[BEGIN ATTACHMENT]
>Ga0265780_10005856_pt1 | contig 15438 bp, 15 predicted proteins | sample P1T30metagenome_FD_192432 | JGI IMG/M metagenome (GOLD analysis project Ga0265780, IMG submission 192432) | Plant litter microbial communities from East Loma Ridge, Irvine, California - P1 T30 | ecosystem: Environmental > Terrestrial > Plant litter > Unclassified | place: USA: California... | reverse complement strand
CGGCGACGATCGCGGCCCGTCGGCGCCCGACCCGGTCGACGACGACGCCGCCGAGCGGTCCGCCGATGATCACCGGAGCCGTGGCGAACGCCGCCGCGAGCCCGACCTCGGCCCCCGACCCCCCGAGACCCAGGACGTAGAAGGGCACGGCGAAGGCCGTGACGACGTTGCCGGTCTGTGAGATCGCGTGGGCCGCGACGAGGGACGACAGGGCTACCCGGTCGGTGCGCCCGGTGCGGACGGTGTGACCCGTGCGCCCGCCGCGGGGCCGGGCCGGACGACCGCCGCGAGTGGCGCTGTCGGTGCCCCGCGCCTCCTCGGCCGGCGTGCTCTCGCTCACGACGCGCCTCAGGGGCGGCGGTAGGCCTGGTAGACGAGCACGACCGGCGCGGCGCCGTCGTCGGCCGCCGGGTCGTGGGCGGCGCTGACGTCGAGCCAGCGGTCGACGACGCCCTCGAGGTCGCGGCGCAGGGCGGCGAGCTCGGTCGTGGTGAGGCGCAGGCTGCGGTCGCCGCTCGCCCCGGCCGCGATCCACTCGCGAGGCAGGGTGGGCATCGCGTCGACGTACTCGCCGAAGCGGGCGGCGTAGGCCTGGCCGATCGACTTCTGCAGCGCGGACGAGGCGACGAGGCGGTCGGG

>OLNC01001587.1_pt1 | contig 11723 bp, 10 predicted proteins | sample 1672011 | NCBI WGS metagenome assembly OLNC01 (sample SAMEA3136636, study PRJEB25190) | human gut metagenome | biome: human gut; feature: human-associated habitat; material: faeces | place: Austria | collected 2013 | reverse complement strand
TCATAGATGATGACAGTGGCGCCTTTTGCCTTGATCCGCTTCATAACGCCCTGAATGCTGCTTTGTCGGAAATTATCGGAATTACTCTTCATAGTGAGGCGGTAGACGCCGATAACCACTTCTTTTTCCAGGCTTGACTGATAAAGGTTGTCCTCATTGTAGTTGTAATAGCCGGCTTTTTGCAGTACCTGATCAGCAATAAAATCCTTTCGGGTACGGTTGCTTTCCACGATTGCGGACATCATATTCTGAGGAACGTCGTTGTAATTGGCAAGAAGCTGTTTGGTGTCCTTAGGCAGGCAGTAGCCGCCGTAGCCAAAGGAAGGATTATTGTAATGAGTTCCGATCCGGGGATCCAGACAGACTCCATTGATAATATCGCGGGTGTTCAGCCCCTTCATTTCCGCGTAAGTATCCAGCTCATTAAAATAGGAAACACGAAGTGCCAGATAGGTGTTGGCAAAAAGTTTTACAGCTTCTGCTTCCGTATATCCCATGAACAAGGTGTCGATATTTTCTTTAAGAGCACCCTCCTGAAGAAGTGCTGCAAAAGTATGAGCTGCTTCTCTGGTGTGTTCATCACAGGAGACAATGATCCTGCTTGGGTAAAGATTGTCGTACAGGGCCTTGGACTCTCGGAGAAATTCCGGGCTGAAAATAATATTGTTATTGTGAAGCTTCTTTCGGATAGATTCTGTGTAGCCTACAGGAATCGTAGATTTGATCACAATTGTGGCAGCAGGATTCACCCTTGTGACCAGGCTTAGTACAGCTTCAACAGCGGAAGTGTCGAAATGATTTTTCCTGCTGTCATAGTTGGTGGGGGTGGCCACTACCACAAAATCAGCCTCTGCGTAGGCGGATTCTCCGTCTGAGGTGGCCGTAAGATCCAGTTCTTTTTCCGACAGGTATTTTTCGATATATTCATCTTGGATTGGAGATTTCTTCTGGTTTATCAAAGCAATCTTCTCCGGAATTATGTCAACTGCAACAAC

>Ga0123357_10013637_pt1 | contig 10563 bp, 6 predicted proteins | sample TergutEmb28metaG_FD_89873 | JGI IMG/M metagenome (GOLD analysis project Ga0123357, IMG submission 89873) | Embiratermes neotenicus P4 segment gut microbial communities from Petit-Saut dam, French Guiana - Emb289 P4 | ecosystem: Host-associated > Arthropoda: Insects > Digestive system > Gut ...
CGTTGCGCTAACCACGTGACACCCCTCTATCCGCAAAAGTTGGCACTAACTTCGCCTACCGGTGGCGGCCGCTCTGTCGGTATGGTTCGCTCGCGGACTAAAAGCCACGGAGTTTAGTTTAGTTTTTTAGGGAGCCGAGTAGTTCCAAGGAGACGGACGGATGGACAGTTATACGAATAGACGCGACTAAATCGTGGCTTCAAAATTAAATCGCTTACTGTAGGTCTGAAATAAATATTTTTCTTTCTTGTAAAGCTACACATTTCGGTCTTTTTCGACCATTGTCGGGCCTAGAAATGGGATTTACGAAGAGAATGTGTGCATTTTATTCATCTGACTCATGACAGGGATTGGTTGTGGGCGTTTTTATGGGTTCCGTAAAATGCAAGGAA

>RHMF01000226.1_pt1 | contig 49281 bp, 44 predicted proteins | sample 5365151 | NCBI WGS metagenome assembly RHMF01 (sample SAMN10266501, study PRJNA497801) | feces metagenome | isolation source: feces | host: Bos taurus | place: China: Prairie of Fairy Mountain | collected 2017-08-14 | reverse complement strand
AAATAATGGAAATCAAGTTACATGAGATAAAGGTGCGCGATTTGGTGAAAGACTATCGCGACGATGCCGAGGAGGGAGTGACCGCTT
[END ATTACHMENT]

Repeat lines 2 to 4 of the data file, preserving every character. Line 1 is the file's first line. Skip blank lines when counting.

CGGCGACGATCGCGGCCCGTCGGCGCCCGACCCGGTCGACGACGACGCCGCCGAGCGGTCCGCCGATGATCACCGGAGCCGTGGCGAACGCCGCCGCGAGCCCGACCTCGGCCCCCGACCCCCCGAGACCCAGGACGTAGAAGGGCACGGCGAAGGCCGTGACGACGTTGCCGGTCTGTGAGATCGCGTGGGCCGCGACGAGGGACGACAGGGCTACCCGGTCGGTGCGCCCGGTGCGGACGGTGTGACCCGTGCGCCCGCCGCGGGGCCGGGCCGGACGACCGCCGCGAGTGGCGCTGTCGGTGCCCCGCGCCTCCTCGGCCGGCGTGCTCTCGCTCACGACGCGCCTCAGGGGCGGCGGTAGGCCTGGTAGACGAGCACGACCGGCGCGGCGCCGTCGTCGGCCGCCGGGTCGTGGGCGGCGCTGACGTCGAGCCAGCGGTCGACGACGCCCTCGAGGTCGCGGCGCAGGGCGGCGAGCTCGGTCGTGGTGAGGCGCAGGCTGCGGTCGCCGCTCGCCCCGGCCGCGATCCACTCGCGAGGCAGGGTGGGCATCGCGTCGACGTACTCGCCGAAGCGGGCGGCGTAGGCCTGGCCGATCGACTTCTGCAGCGCGGACGAGGCGACGAGGCGGTCGGG

>OLNC01001587.1_pt1 | contig 11723 bp, 10 predicted proteins | sample 1672011 | NCBI WGS metagenome assembly OLNC01 (sample SAMEA3136636, study PRJEB25190) | human gut metagenome | biome: human gut; feature: human-associated habitat; material: faeces | place: Austria | collected 2013 | reverse complement strand
TCATAGATGATGACAGTGGCGCCTTTTGCCTTGATCCGCTTCATAACGCCCTGAATGCTGCTTTGTCGGAAATTATCGGAATTACTCTTCATAGTGAGGCGGTAGACGCCGATAACCACTTCTTTTTCCAGGCTTGACTGATAAAGGTTGTCCTCATTGTAGTTGTAATAGCCGGCTTTTTGCAGTACCTGATCAGCAATAAAATCCTTTCGGGTACGGTTGCTTTCCACGATTGCGGACATCATATTCTGAGGAACGTCGTTGTAATTGGCAAGAAGCTGTTTGGTGTCCTTAGGCAGGCAGTAGCCGCCGTAGCCAAAGGAAGGATTATTGTAATGAGTTCCGATCCGGGGATCCAGACAGACTCCATTGATAATATCGCGGGTGTTCAGCCCCTTCATTTCCGCGTAAGTATCCAGCTCATTAAAATAGGAAACACGAAGTGCCAGATAGGTGTTGGCAAAAAGTTTTACAGCTTCTGCTTCCGTATATCCCATGAACAAGGTGTCGATATTTTCTTTAAGAGCACCCTCCTGAAGAAGTGCTGCAAAAGTATGAGCTGCTTCTCTGGTGTGTTCATCACAGGAGACAATGATCCTGCTTGGGTAAAGATTGTCGTACAGGGCCTTGGACTCTCGGAGAAATTCCGGGCTGAAAATAATATTGTTATTGTGAAGCTTCTTTCGGATAGATTCTGTGTAGCCTACAGGAATCGTAGATTTGATCACAATTGTGGCAGCAGGATTCACCCTTGTGACCAGGCTTAGTACAGCTTCAACAGCGGAAGTGTCGAAATGATTTTTCCTGCTGTCATAGTTGGTGGGGGTGGCCACTACCACAAAATCAGCCTCTGCGTAGGCGGATTCTCCGTCTGAGGTGGCCGTAAGATCCAGTTCTTTTTCCGACAGGTATTTTTCGATATATTCATCTTGGATTGGAGATTTCTTCTGGTTTATCAAAGCAATCTTCTCCGGAATTATGTCAACTGCAACAAC